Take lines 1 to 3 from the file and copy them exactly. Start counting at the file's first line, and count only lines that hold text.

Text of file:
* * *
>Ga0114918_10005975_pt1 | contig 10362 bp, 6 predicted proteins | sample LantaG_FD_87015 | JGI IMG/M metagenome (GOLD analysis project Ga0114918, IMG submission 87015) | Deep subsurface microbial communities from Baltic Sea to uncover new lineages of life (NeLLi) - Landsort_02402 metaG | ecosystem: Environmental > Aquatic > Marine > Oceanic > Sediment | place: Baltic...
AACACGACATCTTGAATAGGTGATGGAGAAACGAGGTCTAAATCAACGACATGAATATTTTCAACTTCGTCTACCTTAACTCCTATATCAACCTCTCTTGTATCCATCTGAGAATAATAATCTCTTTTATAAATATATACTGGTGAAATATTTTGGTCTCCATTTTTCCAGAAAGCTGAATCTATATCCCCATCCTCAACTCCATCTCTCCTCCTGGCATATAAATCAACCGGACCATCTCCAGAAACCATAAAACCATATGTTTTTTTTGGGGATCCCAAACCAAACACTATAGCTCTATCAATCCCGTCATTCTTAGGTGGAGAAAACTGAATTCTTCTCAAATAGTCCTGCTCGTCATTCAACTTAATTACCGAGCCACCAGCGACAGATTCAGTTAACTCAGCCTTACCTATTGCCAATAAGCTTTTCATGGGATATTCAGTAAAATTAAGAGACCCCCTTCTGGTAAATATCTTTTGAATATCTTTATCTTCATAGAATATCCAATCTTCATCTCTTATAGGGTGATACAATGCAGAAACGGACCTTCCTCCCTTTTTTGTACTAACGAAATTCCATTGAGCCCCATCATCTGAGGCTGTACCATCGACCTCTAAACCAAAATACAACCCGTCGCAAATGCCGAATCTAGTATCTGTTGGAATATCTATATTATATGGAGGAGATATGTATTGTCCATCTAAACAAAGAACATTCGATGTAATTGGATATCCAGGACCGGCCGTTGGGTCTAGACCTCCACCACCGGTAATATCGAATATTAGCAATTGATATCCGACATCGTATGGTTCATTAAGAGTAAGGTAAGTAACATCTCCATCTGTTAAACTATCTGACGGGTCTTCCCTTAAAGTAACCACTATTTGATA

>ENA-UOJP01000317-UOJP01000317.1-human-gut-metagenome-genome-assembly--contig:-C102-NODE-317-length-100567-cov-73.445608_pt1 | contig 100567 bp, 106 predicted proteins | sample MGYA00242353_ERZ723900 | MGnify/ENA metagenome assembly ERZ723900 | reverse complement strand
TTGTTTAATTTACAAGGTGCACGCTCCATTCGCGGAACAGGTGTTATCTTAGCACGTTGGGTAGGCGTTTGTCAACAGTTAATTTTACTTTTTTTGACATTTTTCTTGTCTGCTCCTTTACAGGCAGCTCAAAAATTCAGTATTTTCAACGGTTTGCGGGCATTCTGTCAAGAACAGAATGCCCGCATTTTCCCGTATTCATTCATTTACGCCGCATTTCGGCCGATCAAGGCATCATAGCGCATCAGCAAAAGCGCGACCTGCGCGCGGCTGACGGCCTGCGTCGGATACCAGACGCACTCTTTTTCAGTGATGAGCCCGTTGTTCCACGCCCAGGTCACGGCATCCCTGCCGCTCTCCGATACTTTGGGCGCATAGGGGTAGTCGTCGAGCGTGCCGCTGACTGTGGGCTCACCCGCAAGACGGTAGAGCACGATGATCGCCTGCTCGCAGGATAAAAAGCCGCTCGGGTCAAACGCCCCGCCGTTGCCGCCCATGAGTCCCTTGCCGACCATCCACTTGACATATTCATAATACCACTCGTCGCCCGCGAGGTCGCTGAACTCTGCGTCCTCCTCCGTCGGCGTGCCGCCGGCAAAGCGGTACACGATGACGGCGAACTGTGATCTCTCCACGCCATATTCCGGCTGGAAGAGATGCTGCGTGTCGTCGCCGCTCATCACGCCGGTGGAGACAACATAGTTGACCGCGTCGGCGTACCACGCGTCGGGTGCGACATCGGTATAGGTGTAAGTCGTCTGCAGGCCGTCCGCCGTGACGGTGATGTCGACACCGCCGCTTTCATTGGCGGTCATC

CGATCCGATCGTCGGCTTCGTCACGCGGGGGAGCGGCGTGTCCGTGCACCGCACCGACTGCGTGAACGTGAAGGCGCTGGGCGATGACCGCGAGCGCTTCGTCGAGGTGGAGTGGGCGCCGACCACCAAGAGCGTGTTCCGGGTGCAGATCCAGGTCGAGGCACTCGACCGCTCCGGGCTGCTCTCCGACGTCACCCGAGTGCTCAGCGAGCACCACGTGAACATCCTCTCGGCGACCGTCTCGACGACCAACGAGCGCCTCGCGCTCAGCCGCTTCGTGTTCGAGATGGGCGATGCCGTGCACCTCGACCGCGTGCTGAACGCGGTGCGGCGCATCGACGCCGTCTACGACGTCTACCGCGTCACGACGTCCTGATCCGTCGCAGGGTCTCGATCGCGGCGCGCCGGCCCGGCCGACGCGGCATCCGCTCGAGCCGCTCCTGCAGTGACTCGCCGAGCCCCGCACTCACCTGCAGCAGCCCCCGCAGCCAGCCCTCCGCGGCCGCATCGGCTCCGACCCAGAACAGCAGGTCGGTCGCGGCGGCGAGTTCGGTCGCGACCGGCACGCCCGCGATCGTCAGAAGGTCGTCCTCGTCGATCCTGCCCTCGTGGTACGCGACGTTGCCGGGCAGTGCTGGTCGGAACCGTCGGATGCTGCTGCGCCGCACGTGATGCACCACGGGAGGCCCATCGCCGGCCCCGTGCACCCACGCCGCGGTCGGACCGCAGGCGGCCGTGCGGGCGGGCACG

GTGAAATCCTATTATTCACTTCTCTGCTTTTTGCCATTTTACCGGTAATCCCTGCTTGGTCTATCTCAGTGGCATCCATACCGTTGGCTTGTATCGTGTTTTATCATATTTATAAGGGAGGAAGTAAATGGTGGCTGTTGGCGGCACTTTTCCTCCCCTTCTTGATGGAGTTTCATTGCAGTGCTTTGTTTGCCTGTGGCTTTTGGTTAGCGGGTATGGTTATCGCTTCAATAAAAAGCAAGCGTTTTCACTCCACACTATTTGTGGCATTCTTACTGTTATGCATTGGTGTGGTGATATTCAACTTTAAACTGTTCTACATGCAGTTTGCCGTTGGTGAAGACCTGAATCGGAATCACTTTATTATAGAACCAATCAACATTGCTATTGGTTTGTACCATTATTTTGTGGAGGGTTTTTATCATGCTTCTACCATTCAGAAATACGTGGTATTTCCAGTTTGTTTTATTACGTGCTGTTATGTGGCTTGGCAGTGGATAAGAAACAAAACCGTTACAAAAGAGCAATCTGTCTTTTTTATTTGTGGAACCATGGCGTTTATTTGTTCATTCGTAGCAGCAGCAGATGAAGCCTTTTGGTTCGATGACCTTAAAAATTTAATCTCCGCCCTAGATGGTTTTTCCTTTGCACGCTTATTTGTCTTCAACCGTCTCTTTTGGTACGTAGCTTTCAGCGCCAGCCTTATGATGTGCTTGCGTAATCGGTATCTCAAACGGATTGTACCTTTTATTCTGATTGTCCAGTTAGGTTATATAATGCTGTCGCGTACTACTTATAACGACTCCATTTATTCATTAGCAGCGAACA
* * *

>Ga0114918_10005975_pt1 | contig 10362 bp, 6 predicted proteins | sample LantaG_FD_87015 | JGI IMG/M metagenome (GOLD analysis project Ga0114918, IMG submission 87015) | Deep subsurface microbial communities from Baltic Sea to uncover new lineages of life (NeLLi) - Landsort_02402 metaG | ecosystem: Environmental > Aquatic > Marine > Oceanic > Sediment | place: Baltic...
AACACGACATCTTGAATAGGTGATGGAGAAACGAGGTCTAAATCAACGACATGAATATTTTCAACTTCGTCTACCTTAACTCCTATATCAACCTCTCTTGTATCCATCTGAGAATAATAATCTCTTTTATAAATATATACTGGTGAAATATTTTGGTCTCCATTTTTCCAGAAAGCTGAATCTATATCCCCATCCTCAACTCCATCTCTCCTCCTGGCATATAAATCAACCGGACCATCTCCAGAAACCATAAAACCATATGTTTTTTTTGGGGATCCCAAACCAAACACTATAGCTCTATCAATCCCGTCATTCTTAGGTGGAGAAAACTGAATTCTTCTCAAATAGTCCTGCTCGTCATTCAACTTAATTACCGAGCCACCAGCGACAGATTCAGTTAACTCAGCCTTACCTATTGCCAATAAGCTTTTCATGGGATATTCAGTAAAATTAAGAGACCCCCTTCTGGTAAATATCTTTTGAATATCTTTATCTTCATAGAATATCCAATCTTCATCTCTTATAGGGTGATACAATGCAGAAACGGACCTTCCTCCCTTTTTTGTACTAACGAAATTCCATTGAGCCCCATCATCTGAGGCTGTACCATCGACCTCTAAACCAAAATACAACCCGTCGCAAATGCCGAATCTAGTATCTGTTGGAATATCTATATTATATGGAGGAGATATGTATTGTCCATCTAAACAAAGAACATTCGATGTAATTGGATATCCAGGACCGGCCGTTGGGTCTAGACCTCCACCACCGGTAATATCGAATATTAGCAATTGATATCCGACATCGTATGGTTCATTAAGAGTAAGGTAAGTAACATCTCCATCTGTTAAACTATCTGACGGGTCTTCCCTTAAAGTAACCACTATTTGATA

>ENA-UOJP01000317-UOJP01000317.1-human-gut-metagenome-genome-assembly--contig:-C102-NODE-317-length-100567-cov-73.445608_pt1 | contig 100567 bp, 106 predicted proteins | sample MGYA00242353_ERZ723900 | MGnify/ENA metagenome assembly ERZ723900 | reverse complement strand